Volume# - 78 Installation of a Fernandez Sustainer System

Written by Patrick Podpadec on . Posted in Northcoast Voice

Stay in Tune vol#78

By Luthier Patrick Podpadec

I'm glad to be writing this article. It is long over do. I have mention this repair in the past but it is now finally coming to fruition. About a year ago my good friend and website designer, Mr Chad Ely (chadely.com) introduced a repair to me that he has been wanting to do to one of his guitars since the late 80's. There is a product out from Fernandes Guitars that revolutionizes the way guitar players can play their instruments. This product is known as the “Sustainer”. Powered by a 9-Volt battery, the interaction of the bridge humbucker pickup, the Sustainer Circuit Board, and the neck Sustainer Driver pickup, projects magnetic pulses that continuously vibrate the strings of the guitar, the same way an amplifier would at extreme volumes, yet totally controlled! The result is infinite sustain and/or feedback using sparkly clean or loud distorted settings without the need for excessive volume or extra outboard gear! It allows the player the ability to sustain a note forever. By hitting a switch on the FSK- 401 model, the pitch of the ringing note(s) will rise to the 5th natural harmonic within seconds. By hitting the switch again and putting it into the mix mode, it blends the Natural and Harmonic Mode to harmonize indefinitely every ringing note creating a harmonized feedback effect. To find out more details on how it exactly works it would be best to check out the sites web page at http://www.fernandesguitars.com/sustainer/sustainer.html .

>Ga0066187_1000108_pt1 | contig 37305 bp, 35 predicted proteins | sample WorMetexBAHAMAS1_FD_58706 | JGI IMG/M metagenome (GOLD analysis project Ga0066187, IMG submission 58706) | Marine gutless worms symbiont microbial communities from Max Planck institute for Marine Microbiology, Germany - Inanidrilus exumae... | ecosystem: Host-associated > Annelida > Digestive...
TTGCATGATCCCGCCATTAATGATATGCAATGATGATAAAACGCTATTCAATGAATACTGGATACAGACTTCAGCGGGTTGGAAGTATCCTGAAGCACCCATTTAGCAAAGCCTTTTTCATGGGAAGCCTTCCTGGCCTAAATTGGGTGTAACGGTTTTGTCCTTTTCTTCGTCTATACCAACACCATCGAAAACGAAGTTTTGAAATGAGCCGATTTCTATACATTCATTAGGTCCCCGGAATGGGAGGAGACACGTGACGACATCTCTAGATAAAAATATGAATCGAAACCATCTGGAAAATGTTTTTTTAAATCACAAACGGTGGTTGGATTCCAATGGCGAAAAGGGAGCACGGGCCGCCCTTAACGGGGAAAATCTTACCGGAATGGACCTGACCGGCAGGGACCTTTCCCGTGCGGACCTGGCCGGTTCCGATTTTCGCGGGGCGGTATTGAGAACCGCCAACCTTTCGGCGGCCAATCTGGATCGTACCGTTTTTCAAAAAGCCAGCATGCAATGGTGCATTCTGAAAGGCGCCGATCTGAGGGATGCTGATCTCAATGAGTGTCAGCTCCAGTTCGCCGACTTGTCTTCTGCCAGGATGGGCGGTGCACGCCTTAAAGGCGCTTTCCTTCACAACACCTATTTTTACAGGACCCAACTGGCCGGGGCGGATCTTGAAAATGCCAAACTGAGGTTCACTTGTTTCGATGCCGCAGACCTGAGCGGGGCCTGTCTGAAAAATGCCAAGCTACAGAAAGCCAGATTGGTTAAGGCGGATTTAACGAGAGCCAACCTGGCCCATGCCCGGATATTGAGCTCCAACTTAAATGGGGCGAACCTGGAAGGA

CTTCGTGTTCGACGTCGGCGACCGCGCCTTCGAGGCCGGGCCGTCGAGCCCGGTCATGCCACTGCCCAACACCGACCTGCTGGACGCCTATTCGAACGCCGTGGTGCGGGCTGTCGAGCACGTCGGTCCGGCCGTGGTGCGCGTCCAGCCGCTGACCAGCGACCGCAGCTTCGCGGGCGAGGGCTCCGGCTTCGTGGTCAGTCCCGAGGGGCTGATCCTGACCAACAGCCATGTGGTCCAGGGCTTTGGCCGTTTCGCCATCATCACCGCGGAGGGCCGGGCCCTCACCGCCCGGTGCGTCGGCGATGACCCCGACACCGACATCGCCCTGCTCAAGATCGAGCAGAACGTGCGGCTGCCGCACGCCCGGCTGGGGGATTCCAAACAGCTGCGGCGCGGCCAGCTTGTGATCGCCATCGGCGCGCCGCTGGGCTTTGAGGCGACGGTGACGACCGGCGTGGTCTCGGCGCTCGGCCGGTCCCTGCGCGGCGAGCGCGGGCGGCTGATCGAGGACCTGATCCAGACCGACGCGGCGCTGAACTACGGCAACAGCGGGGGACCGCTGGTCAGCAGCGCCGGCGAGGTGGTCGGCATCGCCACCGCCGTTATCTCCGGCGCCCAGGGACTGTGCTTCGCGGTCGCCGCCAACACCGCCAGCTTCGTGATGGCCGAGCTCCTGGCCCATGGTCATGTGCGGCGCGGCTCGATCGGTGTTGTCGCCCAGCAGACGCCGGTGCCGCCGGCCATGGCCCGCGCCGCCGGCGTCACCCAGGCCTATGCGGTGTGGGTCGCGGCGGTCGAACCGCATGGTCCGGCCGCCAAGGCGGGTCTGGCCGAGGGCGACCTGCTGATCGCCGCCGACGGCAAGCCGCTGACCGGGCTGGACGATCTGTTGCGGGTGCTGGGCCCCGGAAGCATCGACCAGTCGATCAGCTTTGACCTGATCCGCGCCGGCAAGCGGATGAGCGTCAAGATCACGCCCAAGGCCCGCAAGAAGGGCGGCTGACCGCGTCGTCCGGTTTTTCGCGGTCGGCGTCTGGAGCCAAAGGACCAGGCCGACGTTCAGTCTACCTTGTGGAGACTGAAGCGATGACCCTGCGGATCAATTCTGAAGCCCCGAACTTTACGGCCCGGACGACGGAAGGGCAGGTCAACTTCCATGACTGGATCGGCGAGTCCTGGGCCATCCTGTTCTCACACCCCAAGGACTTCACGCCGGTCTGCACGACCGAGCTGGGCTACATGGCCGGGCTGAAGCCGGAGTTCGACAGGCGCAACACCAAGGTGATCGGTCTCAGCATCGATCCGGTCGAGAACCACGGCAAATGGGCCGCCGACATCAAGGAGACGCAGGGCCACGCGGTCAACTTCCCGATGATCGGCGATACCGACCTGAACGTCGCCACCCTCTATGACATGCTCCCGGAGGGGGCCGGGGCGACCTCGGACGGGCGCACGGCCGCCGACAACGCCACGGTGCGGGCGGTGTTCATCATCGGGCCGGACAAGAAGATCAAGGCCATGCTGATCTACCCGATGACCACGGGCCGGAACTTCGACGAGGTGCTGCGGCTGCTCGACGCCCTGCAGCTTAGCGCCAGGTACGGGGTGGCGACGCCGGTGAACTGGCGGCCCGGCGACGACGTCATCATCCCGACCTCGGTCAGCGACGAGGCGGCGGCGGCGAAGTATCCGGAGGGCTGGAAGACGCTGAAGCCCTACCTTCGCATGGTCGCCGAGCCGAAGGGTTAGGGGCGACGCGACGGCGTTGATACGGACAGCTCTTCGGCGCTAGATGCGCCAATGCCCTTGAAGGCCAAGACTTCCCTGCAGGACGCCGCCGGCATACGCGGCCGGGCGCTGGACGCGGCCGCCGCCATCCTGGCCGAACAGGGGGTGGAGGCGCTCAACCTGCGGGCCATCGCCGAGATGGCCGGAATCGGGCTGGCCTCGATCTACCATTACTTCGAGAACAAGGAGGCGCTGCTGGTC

Chad and his team of professionals have helped me numerous times with many of my media problems, so to have the opportunity to pay back my gratitude by installing this “Sustainer Kit” into one of his guitars his an honor. We have also decided that it would make a great video to share with all you music lover out there, Chad is also a wiz at most any and all video formats so his editing skills are gonna come in very handy with all of that. We were able to post 'The Sustainer Installation, Part 1” on my website www.liamguitars.com which we linked to my face book page . This is the first video in what is planned to be a ever expanding series of guitar repair videos. I have seen many repair videos myself on YouTube and I hope that I can bring a new and interesting take to those that have already been done and f course to the ones that haven't.

The guitar that was picked for this project is a late 70's Gibson Victory. This isn't one of Gibson Flagship models like the Les Paul or the “335”, but it is certainly not due to the construction. It has all of the right things going for it to be classified as a high end guitar. It has a solid neck thru body joint with a bound ebony fingerboard. It had a neck humbucker, a bridge humbucker with a single coil in the middle position. With a 5-way selector switch, a simple volume and tone control mounted on a pickguard similar to the way a Fender Strat is. I believe it was Gibson's answer to the Fender guitar market. Sometime in it's existence it was fitted with a “Kahler” tremolo bridge and a locking nut. The plan is to remove the locking nut unit and replace it by upgrading to a fine set of Sperzel locking tuners.